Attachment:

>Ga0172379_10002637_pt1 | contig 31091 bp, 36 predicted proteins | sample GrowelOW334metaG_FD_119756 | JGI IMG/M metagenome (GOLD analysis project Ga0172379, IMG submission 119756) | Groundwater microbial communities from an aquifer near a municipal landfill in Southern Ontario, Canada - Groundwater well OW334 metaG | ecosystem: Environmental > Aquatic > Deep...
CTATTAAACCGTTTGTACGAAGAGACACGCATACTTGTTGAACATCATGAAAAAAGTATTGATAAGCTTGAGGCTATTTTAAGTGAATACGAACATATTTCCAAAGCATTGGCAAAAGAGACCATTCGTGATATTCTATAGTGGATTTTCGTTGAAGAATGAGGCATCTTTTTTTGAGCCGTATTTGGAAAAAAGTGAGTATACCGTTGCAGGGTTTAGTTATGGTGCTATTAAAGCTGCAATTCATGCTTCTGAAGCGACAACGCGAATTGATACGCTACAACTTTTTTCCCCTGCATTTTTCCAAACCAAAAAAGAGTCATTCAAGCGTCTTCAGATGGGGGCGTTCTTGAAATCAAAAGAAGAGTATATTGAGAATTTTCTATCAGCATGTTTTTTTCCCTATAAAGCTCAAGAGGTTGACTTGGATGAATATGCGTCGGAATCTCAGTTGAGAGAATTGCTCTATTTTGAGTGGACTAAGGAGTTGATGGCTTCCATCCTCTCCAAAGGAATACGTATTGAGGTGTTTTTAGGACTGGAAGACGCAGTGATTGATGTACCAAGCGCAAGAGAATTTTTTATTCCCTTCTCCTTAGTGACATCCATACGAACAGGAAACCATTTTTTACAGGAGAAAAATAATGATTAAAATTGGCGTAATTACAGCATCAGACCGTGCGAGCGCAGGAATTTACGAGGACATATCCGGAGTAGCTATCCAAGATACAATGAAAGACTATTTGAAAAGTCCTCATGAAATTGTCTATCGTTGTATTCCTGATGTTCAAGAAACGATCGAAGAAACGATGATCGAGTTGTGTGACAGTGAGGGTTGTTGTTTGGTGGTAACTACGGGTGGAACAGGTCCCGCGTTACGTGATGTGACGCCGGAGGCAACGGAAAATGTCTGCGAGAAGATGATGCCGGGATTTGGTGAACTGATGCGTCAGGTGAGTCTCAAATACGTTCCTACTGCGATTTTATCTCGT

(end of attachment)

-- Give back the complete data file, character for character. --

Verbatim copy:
>Ga0172379_10002637_pt1 | contig 31091 bp, 36 predicted proteins | sample GrowelOW334metaG_FD_119756 | JGI IMG/M metagenome (GOLD analysis project Ga0172379, IMG submission 119756) | Groundwater microbial communities from an aquifer near a municipal landfill in Southern Ontario, Canada - Groundwater well OW334 metaG | ecosystem: Environmental > Aquatic > Deep...
CTATTAAACCGTTTGTACGAAGAGACACGCATACTTGTTGAACATCATGAAAAAAGTATTGATAAGCTTGAGGCTATTTTAAGTGAATACGAACATATTTCCAAAGCATTGGCAAAAGAGACCATTCGTGATATTCTATAGTGGATTTTCGTTGAAGAATGAGGCATCTTTTTTTGAGCCGTATTTGGAAAAAAGTGAGTATACCGTTGCAGGGTTTAGTTATGGTGCTATTAAAGCTGCAATTCATGCTTCTGAAGCGACAACGCGAATTGATACGCTACAACTTTTTTCCCCTGCATTTTTCCAAACCAAAAAAGAGTCATTCAAGCGTCTTCAGATGGGGGCGTTCTTGAAATCAAAAGAAGAGTATATTGAGAATTTTCTATCAGCATGTTTTTTTCCCTATAAAGCTCAAGAGGTTGACTTGGATGAATATGCGTCGGAATCTCAGTTGAGAGAATTGCTCTATTTTGAGTGGACTAAGGAGTTGATGGCTTCCATCCTCTCCAAAGGAATACGTATTGAGGTGTTTTTAGGACTGGAAGACGCAGTGATTGATGTACCAAGCGCAAGAGAATTTTTTATTCCCTTCTCCTTAGTGACATCCATACGAACAGGAAACCATTTTTTACAGGAGAAAAATAATGATTAAAATTGGCGTAATTACAGCATCAGACCGTGCGAGCGCAGGAATTTACGAGGACATATCCGGAGTAGCTATCCAAGATACAATGAAAGACTATTTGAAAAGTCCTCATGAAATTGTCTATCGTTGTATTCCTGATGTTCAAGAAACGATCGAAGAAACGATGATCGAGTTGTGTGACAGTGAGGGTTGTTGTTTGGTGGTAACTACGGGTGGAACAGGTCCCGCGTTACGTGATGTGACGCCGGAGGCAACGGAAAATGTCTGCGAGAAGATGATGCCGGGATTTGGTGAACTGATGCGTCAGGTGAGTCTCAAATACGTTCCTACTGCGATTTTATCTCGT